By law, federal and state tax returns are confidential.
Even some presidential candidates, most notably Donald Trump in both 2016 and 2020, have managed to use this fact to hide their finances from voters.
But now comes the latest bailout effort for California’s three largest electric utilities, Pacific Gas & Electric, Southern California Edison and San Diego Gas & Electric.
The three worked together in 2022, lobbying a bill through the Legislature to partially link utility rates with household incomes. They sold their plan as a way to bring equity to power rates, where low-income families now pay about as much as the rich per kilowatt hour used.
In reality, if this plan comes to pass, it will be yet another consumer-financed bailout for utility companies, akin to the state Wildfire Fund and the “loan” soon to go to PG&E to help it keep the Diablo Canyon Nuclear Power Station open an extra five years to help ease the state’s transition to renewables.
While billed as advancing equity, the four-tiered fixed payment plan to be drawn up by the state Public Utilities Commission (PUC) will really act to discourage new rooftop solar installations and protect the big companies from the burgeoning Community Choice Aggregation movement taking hold from Sonoma to San Diego, Placer County to Pico Rivera.
CCAs offer both conventional and renewable energy at somewhat lower costs than the utilities charge.
The latest plan depends completely on utility company knowledge of each customer’s income. The four tiers are designed to make consumers pay set fees for being hooked up to the state electric grid, ranging from a low of $15 per month up to $92 monthly.
The companies say that will be accompanied by lower rates per kilowatt hour used, but anyone who knows the sordid history of electric rate making in California will understand lowered usage rates will soon rise right back to today’s levels or higher.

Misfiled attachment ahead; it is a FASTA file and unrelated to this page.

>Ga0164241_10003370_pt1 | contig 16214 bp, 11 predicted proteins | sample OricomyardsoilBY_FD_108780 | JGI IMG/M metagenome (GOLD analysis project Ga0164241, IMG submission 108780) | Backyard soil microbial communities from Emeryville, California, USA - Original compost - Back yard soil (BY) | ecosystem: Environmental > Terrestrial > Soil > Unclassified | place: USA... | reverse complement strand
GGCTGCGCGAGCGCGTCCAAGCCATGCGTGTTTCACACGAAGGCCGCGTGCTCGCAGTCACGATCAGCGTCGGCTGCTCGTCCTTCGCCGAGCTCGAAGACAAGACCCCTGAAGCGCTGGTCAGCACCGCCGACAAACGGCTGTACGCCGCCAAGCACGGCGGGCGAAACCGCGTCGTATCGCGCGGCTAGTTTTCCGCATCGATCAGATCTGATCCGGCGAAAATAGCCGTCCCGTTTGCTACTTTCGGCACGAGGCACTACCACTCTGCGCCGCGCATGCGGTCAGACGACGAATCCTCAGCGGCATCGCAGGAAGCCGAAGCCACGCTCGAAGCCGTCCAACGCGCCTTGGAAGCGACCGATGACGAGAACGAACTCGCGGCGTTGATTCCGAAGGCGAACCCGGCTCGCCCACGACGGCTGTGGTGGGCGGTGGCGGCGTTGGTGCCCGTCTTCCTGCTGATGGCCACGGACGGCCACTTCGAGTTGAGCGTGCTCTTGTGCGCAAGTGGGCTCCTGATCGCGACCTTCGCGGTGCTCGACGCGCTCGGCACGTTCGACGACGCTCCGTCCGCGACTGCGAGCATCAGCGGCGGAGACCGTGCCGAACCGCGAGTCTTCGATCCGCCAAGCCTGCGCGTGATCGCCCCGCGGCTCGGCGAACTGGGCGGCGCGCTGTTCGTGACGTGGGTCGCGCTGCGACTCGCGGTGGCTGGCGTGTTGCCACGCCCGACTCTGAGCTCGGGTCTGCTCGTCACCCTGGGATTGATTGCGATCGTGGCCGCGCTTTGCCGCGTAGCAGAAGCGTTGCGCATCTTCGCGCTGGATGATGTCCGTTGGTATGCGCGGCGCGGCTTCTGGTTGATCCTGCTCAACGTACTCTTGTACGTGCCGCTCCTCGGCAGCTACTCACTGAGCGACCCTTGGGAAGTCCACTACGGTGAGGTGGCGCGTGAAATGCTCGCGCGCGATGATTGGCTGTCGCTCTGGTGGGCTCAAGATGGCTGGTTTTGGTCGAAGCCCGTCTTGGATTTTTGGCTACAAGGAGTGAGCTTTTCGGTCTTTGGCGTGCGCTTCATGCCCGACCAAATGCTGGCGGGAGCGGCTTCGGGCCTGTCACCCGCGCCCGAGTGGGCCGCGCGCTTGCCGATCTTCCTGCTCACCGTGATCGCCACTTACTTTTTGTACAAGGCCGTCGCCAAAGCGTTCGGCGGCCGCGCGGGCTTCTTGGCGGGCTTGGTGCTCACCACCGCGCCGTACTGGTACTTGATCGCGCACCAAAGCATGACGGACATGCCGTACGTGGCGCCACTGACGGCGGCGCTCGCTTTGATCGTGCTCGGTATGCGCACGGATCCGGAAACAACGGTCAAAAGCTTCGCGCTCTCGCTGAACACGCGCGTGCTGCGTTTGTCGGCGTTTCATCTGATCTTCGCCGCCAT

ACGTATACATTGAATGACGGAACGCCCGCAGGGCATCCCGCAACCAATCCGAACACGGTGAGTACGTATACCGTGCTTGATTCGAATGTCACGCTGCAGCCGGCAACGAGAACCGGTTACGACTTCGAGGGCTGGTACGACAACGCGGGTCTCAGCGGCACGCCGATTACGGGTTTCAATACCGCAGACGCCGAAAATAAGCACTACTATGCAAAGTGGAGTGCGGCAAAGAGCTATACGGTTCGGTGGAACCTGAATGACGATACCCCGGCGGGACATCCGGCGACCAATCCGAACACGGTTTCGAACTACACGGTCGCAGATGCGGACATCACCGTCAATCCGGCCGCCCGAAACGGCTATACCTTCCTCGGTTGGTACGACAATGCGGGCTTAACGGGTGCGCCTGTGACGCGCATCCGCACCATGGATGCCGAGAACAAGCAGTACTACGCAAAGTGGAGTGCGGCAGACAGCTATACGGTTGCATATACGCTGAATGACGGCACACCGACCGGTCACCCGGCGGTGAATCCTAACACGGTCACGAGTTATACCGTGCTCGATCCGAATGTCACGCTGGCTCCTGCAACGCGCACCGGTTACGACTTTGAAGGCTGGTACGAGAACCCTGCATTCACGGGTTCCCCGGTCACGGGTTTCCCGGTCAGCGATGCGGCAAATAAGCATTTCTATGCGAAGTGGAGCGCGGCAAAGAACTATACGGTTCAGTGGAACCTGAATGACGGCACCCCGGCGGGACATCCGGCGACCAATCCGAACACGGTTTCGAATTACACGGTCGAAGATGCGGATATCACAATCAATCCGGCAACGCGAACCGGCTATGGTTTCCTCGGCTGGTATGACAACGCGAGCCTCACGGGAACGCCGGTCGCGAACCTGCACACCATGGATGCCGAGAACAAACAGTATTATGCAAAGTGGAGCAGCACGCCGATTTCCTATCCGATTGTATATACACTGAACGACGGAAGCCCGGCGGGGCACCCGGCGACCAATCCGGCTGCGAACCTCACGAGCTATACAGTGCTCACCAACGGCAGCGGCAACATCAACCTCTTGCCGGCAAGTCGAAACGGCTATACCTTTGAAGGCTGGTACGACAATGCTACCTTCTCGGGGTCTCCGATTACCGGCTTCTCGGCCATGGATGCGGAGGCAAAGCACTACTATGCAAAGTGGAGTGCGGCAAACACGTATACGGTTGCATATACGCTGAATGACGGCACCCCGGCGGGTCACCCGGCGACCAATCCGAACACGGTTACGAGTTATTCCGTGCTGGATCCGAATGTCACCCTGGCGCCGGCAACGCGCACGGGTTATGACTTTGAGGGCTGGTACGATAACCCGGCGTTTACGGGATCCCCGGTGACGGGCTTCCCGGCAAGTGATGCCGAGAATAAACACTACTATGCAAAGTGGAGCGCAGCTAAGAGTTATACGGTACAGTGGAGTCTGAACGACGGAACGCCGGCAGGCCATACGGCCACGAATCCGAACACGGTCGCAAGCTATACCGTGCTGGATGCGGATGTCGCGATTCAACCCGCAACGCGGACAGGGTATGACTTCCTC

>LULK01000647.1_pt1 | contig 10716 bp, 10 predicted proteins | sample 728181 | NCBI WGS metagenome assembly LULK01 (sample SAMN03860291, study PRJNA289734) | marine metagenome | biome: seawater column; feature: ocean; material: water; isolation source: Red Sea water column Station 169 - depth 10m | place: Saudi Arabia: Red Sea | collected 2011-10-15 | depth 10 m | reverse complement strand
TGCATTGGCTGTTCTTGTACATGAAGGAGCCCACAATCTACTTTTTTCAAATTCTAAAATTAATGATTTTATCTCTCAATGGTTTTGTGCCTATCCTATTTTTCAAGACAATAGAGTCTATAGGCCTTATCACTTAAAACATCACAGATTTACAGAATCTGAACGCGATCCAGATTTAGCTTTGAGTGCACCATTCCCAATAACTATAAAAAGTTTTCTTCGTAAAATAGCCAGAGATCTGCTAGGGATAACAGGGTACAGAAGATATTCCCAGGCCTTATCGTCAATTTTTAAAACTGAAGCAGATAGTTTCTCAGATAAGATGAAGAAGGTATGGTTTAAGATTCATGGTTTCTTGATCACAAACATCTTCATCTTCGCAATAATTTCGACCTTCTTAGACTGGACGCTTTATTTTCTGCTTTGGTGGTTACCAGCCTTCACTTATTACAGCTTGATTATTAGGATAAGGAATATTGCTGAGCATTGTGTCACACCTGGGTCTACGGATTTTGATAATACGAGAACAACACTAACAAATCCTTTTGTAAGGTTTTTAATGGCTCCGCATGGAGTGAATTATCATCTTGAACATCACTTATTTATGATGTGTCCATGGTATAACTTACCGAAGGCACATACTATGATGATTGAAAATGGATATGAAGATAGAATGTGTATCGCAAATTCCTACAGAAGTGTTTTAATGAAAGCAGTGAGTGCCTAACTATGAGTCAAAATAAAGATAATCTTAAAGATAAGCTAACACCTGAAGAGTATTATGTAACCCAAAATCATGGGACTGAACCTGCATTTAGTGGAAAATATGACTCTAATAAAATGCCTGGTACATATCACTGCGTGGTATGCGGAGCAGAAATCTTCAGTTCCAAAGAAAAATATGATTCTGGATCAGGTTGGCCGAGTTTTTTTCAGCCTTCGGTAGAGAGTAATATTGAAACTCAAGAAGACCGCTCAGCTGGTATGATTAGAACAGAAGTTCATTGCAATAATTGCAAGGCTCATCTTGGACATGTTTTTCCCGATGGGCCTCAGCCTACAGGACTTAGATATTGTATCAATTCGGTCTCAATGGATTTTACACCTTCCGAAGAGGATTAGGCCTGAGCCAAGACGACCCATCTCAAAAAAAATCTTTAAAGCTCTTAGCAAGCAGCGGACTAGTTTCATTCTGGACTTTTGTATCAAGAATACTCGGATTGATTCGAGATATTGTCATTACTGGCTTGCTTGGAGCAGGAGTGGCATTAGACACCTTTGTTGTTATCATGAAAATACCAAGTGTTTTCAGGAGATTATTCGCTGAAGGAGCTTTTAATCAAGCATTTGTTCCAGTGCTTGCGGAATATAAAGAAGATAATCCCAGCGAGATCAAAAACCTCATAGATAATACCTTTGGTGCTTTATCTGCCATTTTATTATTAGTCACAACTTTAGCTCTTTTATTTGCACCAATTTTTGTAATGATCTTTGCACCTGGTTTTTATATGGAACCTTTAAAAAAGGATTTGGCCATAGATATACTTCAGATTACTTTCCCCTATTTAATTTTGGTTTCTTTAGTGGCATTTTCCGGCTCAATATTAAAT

None of this, however, can happen without the utilities knowing the incomes of families and businesses that are their customers.
The Legislature assigned the PUC to decide how these huge companies get that information. That’s a form of putting the fox in charge of the henhouse, considering the commission’s long history of corruption, scandal and favoritism of utilities over their customers.
This is the agency that was caught conspiring with SoCal Edison to force consumers to pay the vast majority of the cost of dismantling the San Onofre Nuclear Generating Station after an Edison blunder disabled it.
It’s the same outfit that has never significantly punished PG&E for its manslaughter convictions in the Camp Fire that destroyed the town of Paradise in 2018 or hit hard at Edison for its part in igniting fires in Malibu and elsewhere.
It’s the agency where a commissioner who formerly represented the Cruise driverless car company just voted for letting it operate limitless vehicles in San Francisco.
The five PUC commissioners could mandate an honor system, asking each electric user their level of adjusted gross income. But anyone who knows human nature will understand that many customers would low-ball their incomes.
They could ask the state Franchise Tax Board to provide income levels to the companies, despite laws assuring confidentiality. But even if the tax board could securely turn over the information, there’s no guarantee utility company employees won’t leak some folks’ information.
The PUC could demand consumers show copies of tax returns in order to start or maintain service, but that could also subject taxpayer confidentiality to the whims of utility workers.
Any such tactic would certainly produce a blizzard of lawsuits protesting the obvious contradiction with privacy assurances.
But without solid income information, there’s no way utility commissioners can assure anyone they’re even trying to equalize electric price burdens among various economic classes.
So the PUC — so far completely mum on this key new responsibility handed it so blithely by the Legislature and Gov. Gavin Newsom — has a problem.
Whatever it does will cut into its already shaky credibility.
Far better to scrap this idea and develop a completely different plan to assure electric equity, even if that would mean admitting a mistake and then starting afresh.
Email Thomas Elias at [email protected].